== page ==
The Fresh Loaf

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Need guidance in shaping...

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herculeorama's picture
herculeorama

Need guidance in shaping...

I have seen quite an improvement in my baking after I started following the discussions here in this forum Thanks to all. I have a question though about shaping, say, a baguette or a similar shaped bread. Cylindrical-like. I have seen pictures where I can make out some sort of cloth which is used for resting the shaped dough. Like there are 3 or 4 small cylidrical loaves rested on a cloth and the cloth is folded between each loaf to maintain the shape and not allowing the dough to spread out and flatten. My question - is it a simple cotton cloth? Will not the dough stick to it and make it a mess when transferred to the oven? If not, how does one transfer each of the 3 or 4 loaves from this cloth on which they rest?


We don't get special baking equipments like a baguette pan where I stay(I am not in US).


 

davidg618's picture
davidg618

is usually made of heavy linen, but a kitchen towel (tea towel) works too. Sprinkle a coating of flour on it and rub it in with your hand. Some people (including me) use white or brown rice flour, or a 50/50 mix of rice flour/all purpose flour. High hydration doughs sometimes stick if the couche isn't sufficiently floured, but low and medium hydrated doughs readily release.


Many bakers use a "flipping board" to transfer a loaf from the couche to the oven, or to a baking sheet. A flipping board is simply a light-weight rectangle around 20" long, by 4" to 6" wide, sometimes also covered with floured cloth. Examples are thin plywood, stiff cardboard, melamine. Some are covered with linen, others panty-hose material, some none (like mine made out of scrap masonboard). All are dusted with flour to prevent the loaves from sticking to the flipping board. You can also flip loaves directly onto a pizza peel if you use one. I also sometimes used the flipping board to gently reposition a loaf on a peel, or baking sheet. I've also used a flipping board to hold loaves while I slash them, and then loaded them directly onto a baking stone. It works, but I don't like it as well as using an intermediate peel (or the bottom of a baking sheet as a makeshift peel).


Loaves are usually placed in a couche seam side up (bottom up) and allowed to final proof. The fold inhibiting each loaf is flattened out, and the flipping board is laid along side the proofed loaf. The folds separating the loaves can serve as a "handle" to flip each loaf, in turn, onto the board.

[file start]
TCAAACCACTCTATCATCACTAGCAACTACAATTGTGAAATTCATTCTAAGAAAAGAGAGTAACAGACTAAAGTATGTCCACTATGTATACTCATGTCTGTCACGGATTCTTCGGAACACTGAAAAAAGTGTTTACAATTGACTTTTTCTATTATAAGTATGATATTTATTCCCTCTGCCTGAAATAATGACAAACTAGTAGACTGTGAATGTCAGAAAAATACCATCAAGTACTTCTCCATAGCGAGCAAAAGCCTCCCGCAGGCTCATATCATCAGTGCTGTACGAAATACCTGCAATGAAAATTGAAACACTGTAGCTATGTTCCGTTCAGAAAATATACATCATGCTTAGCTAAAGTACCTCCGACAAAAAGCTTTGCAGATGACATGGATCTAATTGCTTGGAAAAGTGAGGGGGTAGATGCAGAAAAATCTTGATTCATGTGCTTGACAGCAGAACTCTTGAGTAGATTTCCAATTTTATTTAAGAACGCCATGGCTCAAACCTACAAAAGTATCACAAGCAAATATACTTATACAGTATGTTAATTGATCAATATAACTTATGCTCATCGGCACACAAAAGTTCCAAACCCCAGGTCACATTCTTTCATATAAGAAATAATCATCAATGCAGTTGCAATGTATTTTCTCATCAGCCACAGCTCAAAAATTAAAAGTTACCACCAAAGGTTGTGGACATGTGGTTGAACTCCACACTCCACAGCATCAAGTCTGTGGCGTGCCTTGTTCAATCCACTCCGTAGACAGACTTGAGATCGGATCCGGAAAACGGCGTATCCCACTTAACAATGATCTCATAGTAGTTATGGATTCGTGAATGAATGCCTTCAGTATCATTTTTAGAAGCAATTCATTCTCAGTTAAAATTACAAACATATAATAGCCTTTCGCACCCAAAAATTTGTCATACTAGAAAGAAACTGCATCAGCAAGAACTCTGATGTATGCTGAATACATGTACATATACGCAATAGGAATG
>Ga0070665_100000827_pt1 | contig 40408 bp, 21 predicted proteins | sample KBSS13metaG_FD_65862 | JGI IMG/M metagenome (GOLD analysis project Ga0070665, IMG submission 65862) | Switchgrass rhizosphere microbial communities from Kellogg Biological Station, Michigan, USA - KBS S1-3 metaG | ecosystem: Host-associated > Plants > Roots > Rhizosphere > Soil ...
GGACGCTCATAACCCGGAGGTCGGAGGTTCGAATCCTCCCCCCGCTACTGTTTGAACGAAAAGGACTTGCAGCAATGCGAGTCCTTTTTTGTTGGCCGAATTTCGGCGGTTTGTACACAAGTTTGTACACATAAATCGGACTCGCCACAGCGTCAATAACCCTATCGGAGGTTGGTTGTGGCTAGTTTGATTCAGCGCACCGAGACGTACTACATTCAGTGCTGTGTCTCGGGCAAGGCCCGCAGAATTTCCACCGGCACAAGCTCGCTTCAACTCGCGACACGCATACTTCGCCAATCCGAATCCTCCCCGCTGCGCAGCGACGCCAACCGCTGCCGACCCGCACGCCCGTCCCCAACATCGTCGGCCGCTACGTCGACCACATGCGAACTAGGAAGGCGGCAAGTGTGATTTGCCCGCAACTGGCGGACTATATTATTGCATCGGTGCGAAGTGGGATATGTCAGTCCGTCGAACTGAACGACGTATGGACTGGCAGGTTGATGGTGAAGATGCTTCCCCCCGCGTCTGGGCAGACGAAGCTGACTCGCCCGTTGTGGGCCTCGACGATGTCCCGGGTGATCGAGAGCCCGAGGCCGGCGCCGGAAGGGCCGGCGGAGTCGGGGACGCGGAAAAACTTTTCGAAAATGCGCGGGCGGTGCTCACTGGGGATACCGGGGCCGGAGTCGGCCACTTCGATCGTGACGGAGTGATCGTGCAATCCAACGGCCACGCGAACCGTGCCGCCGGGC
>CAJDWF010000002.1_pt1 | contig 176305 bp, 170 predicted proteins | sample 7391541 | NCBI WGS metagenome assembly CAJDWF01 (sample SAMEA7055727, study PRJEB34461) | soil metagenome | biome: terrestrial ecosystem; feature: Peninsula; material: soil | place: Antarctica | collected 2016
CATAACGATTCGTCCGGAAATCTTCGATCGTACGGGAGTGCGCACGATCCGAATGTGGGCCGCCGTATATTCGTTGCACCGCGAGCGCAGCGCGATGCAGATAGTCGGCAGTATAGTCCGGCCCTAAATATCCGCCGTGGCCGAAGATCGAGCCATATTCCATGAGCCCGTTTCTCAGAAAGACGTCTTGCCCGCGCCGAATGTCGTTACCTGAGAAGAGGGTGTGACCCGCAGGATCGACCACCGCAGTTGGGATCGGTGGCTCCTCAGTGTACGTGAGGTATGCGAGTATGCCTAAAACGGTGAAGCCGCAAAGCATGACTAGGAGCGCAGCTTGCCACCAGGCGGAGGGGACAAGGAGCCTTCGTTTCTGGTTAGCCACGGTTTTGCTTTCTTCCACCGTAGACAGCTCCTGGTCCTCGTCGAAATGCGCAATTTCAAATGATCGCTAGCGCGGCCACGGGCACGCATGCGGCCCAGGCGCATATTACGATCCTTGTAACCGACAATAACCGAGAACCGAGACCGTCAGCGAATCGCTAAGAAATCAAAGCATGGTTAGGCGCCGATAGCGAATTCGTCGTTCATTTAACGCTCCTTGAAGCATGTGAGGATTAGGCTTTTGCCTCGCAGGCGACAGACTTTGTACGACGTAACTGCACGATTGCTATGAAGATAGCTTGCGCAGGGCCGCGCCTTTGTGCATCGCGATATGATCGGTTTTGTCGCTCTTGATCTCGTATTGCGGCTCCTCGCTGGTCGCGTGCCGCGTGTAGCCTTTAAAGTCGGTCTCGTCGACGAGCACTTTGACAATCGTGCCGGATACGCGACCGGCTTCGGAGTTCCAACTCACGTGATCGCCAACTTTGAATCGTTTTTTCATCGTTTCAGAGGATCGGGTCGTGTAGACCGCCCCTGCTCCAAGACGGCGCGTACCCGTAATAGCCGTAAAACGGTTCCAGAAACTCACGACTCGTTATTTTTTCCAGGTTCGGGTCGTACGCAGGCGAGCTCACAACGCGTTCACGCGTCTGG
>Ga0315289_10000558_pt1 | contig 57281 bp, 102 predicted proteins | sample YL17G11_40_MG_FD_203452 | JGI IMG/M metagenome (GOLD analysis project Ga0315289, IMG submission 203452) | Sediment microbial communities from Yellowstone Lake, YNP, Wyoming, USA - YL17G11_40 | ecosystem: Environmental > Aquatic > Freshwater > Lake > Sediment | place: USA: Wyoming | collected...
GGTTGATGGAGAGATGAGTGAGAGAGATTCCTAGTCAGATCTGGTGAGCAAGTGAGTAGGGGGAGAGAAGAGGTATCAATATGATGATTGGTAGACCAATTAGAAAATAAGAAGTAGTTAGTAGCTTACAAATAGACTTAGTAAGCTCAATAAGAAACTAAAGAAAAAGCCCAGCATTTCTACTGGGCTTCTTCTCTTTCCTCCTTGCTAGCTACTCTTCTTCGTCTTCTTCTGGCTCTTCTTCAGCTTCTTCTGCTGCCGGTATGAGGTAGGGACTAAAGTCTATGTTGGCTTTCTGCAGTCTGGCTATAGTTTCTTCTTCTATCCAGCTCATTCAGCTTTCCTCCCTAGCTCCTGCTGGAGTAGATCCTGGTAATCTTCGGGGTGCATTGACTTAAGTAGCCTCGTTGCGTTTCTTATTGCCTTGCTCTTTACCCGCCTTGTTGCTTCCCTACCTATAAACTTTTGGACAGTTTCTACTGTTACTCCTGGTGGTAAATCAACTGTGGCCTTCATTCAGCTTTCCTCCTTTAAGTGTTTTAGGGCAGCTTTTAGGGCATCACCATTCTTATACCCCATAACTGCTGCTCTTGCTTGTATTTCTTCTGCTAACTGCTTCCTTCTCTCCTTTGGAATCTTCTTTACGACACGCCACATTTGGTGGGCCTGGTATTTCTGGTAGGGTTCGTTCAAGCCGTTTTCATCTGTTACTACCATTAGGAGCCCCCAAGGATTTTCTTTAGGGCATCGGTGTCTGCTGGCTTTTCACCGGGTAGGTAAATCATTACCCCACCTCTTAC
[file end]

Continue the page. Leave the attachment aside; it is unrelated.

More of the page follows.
There are threads discussing couches and flipping boards, most with pictures, here on TFL,  There are also videos on UTube showing bread handling, including couches and flipping boards. Many are from commercial bakers, but they will give you the general idea.


Use the "Search" box to look for relevant discussion threads.


David G

milwaukeecooking's picture
milwaukeecooking

If you have an art supply store you can find materials for this process.  I use heavy canvas for the fabric and I purchased a linen covered canvas board to transfer my baguettes to a piece of parchment paper.  You want a very stiff piece of canvas and the triple woven kind works great.  It is inexpensive and useful for many other kitchen projects: making noodles.  When using the canvas for the first many times you will want to sprinkle a little bit of flour onto the side you are using and then rub it in with your hand. I have never had a problem with sticking and I have used some very wet doughs for this process.


http://veggieinmilwaukee.wordpress.com  

herculeorama's picture
herculeorama

Thanks a lot for the guidance. Will follow the ideas.


 

Aussie Pete's picture
Aussie Pete

Can you mail order from the internet somewhere the baguette trays you require? Other wise using the cloth method is OK. It just leaves you with a flat bottom baguette from a normal baking tray. Who cares providing it taste good!!!


Cheers.............Pete

herculeorama's picture
herculeorama

I had considered the option but I have an electric oven(the one with mmicrowave also) and hence has a rotating plate. The baguette trays are quite long and in a very hot oven if I just went wrong by an inch in placing them dead center, it is highly likely that one of the ends is going to hit the sides of the oven and spoil the whole thing for me. Hence I would prefer a couche and roll them onto a round baking plate.